Start to finish, about three weeks. It certainly is a welcome change to have everything flow together so quickly and smoothly! It is a big confidence builder. To me that has been the biggest benefit of incorporating improv into my quilting life -- I'm more willing to take risks, with the trust that I can fix any problems that arise. And, I'm no longer paralyzed by worry about the small details. Keep calm, and carry on!

And while you're doing that, check out all the other improv projects at AHIQ this month, right here.

Friday, May 19, 2017


Two of the participants in the April AHIQ link up, Mary and Sophie, had some very nice tone-on-tone piecing in their projects. Since my new improv project, 9+, has 5 shades of grey, I was able to use the idea right away!

Isn't that light grey print beautiful? It looks like a rich, grey wool flannel. It's one of the Faux Linens that Connecting Threads had a couple years ago. The dark corners are their Faux Burlap, which is fun too.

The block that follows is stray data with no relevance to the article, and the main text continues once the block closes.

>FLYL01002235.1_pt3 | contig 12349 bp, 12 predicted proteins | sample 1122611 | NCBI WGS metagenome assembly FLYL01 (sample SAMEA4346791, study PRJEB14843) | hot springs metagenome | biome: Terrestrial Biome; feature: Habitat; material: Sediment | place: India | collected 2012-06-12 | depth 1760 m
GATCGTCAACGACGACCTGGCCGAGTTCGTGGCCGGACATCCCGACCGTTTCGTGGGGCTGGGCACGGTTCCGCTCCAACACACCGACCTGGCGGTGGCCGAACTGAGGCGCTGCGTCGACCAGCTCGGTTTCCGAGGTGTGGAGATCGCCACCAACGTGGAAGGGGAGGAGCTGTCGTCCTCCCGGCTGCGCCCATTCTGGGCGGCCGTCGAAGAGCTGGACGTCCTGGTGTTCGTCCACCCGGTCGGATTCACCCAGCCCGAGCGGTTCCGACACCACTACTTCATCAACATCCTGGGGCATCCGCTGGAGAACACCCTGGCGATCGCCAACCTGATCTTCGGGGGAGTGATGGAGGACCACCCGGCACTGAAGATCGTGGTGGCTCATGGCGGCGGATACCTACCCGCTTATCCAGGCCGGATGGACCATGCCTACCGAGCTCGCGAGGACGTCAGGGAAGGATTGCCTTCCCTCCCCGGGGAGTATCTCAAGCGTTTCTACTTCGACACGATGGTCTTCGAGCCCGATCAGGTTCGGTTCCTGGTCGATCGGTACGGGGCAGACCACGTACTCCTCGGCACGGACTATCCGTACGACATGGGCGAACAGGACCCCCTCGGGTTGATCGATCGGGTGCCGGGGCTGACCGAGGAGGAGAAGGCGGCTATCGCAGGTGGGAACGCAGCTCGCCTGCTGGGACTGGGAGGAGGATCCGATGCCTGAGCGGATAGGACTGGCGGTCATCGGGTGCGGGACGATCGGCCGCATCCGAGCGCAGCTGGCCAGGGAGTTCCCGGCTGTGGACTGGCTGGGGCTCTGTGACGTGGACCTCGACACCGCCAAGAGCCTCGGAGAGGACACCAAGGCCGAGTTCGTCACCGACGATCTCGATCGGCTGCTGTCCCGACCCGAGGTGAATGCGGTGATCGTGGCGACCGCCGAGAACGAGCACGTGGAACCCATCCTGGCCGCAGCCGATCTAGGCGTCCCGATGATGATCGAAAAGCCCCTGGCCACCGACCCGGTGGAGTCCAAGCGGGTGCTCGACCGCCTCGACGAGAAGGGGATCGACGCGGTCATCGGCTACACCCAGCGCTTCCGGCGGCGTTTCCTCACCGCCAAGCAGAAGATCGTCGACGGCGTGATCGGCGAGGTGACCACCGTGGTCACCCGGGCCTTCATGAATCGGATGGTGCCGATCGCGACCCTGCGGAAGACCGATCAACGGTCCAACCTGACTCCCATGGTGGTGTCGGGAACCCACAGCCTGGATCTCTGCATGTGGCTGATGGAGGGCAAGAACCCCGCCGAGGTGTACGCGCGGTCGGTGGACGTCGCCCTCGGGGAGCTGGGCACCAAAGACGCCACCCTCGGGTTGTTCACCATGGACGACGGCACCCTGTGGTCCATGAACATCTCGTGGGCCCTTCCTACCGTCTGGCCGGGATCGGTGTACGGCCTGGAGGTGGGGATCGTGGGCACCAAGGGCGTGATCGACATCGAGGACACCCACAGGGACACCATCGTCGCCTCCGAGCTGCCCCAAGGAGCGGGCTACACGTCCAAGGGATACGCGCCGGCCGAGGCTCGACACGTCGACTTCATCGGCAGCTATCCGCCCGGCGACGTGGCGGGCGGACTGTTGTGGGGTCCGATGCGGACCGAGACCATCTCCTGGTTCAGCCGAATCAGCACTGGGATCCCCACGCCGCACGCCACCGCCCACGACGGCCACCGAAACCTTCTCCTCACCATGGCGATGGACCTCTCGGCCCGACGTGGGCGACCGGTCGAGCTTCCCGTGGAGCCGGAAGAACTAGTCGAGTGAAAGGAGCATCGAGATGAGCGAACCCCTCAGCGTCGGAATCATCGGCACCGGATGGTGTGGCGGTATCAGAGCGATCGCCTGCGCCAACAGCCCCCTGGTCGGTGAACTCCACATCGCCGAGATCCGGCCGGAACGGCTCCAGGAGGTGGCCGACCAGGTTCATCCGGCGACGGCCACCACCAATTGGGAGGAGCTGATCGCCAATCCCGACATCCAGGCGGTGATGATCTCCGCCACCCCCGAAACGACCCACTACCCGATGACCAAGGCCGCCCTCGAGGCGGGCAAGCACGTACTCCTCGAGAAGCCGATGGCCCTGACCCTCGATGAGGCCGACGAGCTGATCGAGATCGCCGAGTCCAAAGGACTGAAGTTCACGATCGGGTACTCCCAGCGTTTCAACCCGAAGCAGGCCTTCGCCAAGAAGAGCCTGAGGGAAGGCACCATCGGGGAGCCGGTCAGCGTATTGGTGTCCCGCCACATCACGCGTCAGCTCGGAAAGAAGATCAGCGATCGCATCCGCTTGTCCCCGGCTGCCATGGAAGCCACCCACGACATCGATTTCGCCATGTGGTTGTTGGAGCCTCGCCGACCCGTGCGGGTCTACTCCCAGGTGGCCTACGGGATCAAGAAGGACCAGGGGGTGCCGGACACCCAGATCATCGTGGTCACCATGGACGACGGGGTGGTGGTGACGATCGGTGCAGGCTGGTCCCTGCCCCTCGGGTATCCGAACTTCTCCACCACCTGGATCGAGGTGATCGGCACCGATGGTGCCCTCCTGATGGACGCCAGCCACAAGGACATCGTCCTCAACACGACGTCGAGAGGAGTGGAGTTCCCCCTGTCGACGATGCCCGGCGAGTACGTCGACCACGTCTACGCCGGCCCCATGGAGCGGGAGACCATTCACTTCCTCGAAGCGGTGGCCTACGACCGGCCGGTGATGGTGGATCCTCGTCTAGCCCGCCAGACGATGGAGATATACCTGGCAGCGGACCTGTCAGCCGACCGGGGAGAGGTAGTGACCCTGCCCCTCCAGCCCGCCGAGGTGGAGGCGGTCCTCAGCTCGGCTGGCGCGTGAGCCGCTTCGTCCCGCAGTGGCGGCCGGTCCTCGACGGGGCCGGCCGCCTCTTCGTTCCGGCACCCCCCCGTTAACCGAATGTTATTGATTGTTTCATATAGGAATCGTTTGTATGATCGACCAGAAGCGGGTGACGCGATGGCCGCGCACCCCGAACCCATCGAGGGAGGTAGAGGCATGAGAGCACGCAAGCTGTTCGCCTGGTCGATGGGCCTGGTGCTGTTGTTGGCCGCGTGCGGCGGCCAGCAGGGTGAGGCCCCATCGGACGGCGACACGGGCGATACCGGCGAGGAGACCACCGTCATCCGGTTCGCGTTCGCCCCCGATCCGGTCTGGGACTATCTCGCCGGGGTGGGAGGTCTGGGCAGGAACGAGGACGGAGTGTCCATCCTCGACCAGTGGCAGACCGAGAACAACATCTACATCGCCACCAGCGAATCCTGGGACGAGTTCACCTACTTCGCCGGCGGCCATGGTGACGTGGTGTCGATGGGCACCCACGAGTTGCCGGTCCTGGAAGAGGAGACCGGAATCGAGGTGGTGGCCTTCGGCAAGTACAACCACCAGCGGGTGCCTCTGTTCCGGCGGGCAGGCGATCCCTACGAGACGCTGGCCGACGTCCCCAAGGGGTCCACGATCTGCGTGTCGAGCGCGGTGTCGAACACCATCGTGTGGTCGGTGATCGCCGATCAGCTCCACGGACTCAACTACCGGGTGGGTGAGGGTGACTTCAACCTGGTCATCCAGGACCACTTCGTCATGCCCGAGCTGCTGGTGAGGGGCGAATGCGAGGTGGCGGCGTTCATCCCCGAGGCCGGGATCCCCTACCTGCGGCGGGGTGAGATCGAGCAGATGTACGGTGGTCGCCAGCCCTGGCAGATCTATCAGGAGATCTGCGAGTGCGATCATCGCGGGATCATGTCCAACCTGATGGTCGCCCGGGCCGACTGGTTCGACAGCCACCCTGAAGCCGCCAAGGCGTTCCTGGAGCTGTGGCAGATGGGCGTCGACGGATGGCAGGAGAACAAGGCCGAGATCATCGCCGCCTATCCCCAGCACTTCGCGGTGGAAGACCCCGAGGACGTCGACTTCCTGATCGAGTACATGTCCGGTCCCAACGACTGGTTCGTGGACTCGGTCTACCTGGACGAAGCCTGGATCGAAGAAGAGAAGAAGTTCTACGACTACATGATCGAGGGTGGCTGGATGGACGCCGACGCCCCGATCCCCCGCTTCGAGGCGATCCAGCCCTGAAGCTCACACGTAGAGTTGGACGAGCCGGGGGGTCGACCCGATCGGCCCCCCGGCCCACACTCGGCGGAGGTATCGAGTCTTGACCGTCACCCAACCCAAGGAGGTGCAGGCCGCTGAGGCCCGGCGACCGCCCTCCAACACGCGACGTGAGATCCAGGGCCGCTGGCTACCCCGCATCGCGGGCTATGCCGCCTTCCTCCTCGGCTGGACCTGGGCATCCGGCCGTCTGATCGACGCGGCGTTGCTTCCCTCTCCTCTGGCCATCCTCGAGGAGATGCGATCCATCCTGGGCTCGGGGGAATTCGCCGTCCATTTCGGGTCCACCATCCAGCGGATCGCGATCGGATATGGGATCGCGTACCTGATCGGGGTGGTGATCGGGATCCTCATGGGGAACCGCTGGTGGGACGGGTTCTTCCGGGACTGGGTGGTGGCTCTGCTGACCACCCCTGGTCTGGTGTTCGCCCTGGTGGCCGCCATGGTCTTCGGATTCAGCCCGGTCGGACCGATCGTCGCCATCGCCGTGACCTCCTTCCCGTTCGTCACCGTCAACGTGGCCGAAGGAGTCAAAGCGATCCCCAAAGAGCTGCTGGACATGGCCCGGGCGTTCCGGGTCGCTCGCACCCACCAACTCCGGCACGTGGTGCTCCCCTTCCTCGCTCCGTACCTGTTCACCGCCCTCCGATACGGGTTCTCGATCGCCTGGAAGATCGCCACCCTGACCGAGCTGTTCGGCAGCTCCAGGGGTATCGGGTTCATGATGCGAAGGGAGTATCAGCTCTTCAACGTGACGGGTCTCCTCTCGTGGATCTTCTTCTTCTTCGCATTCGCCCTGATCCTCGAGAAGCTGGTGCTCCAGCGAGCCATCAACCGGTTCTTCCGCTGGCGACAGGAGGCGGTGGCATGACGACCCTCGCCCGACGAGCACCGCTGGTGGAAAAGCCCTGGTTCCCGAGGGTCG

All the blocks are now finished. Next time...flimsy!

Tuesday, May 16, 2017

Two Block Construction

Moving right along, the main section of my two block improv challenge quilt is now together:

I had all the inverse nine patch blocks, with five green squares, left over. I did consider making the quilt reversible and putting them on the back. But I don't really have enough fabric for that. So, I just sewed them together:

I think it's going well!

Monday, May 15, 2017

Organic Nine Patch

Once again, just one photo today. It's the second block for the two block improv quilt challenge for AHIQ:

This is another adaptation of Sujata Shah's Cultural Fusion techniques. It's the same process as her Crossroads block, adapted to a nine patch.

When I started making them, I thought that I would be able to adjust the process and end up with just two colours in each block. But that was wrong! When you make them four at a time, you always get a different colour in the centre.

Somehow, three colours in the block was less minimal than my original plan. Should I backtrack or keep going? In improv theatre you always say "yes, and..." So, I decided to just keep moving forward.